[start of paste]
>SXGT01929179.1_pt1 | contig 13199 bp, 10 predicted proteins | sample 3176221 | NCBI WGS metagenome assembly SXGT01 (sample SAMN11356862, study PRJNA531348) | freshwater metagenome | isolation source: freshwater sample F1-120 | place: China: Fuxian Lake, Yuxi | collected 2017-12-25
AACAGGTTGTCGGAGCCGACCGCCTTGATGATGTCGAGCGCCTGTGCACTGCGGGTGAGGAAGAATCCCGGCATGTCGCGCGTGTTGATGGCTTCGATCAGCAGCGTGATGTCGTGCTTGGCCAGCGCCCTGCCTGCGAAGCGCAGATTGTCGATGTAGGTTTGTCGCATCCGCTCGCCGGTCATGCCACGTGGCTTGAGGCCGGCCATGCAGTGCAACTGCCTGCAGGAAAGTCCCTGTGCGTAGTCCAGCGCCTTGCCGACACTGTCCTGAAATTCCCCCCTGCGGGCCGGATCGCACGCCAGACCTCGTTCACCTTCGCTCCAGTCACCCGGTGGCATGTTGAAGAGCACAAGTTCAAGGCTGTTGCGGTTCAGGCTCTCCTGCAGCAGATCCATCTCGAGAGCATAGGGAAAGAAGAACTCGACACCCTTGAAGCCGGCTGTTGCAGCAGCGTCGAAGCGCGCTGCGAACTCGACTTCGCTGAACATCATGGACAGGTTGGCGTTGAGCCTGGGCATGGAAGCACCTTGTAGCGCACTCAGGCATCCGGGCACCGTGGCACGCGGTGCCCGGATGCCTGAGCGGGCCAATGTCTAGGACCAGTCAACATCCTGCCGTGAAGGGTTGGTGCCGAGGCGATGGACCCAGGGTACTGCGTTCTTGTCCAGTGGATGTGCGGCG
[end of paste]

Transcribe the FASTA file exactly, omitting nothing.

>SXGT01929179.1_pt1 | contig 13199 bp, 10 predicted proteins | sample 3176221 | NCBI WGS metagenome assembly SXGT01 (sample SAMN11356862, study PRJNA531348) | freshwater metagenome | isolation source: freshwater sample F1-120 | place: China: Fuxian Lake, Yuxi | collected 2017-12-25
AACAGGTTGTCGGAGCCGACCGCCTTGATGATGTCGAGCGCCTGTGCACTGCGGGTGAGGAAGAATCCCGGCATGTCGCGCGTGTTGATGGCTTCGATCAGCAGCGTGATGTCGTGCTTGGCCAGCGCCCTGCCTGCGAAGCGCAGATTGTCGATGTAGGTTTGTCGCATCCGCTCGCCGGTCATGCCACGTGGCTTGAGGCCGGCCATGCAGTGCAACTGCCTGCAGGAAAGTCCCTGTGCGTAGTCCAGCGCCTTGCCGACACTGTCCTGAAATTCCCCCCTGCGGGCCGGATCGCACGCCAGACCTCGTTCACCTTCGCTCCAGTCACCCGGTGGCATGTTGAAGAGCACAAGTTCAAGGCTGTTGCGGTTCAGGCTCTCCTGCAGCAGATCCATCTCGAGAGCATAGGGAAAGAAGAACTCGACACCCTTGAAGCCGGCTGTTGCAGCAGCGTCGAAGCGCGCTGCGAACTCGACTTCGCTGAACATCATGGACAGGTTGGCGTTGAGCCTGGGCATGGAAGCACCTTGTAGCGCACTCAGGCATCCGGGCACCGTGGCACGCGGTGCCCGGATGCCTGAGCGGGCCAATGTCTAGGACCAGTCAACATCCTGCCGTGAAGGGTTGGTGCCGAGGCGATGGACCCAGGGTACTGCGTTCTTGTCCAGTGGATGTGCGGCG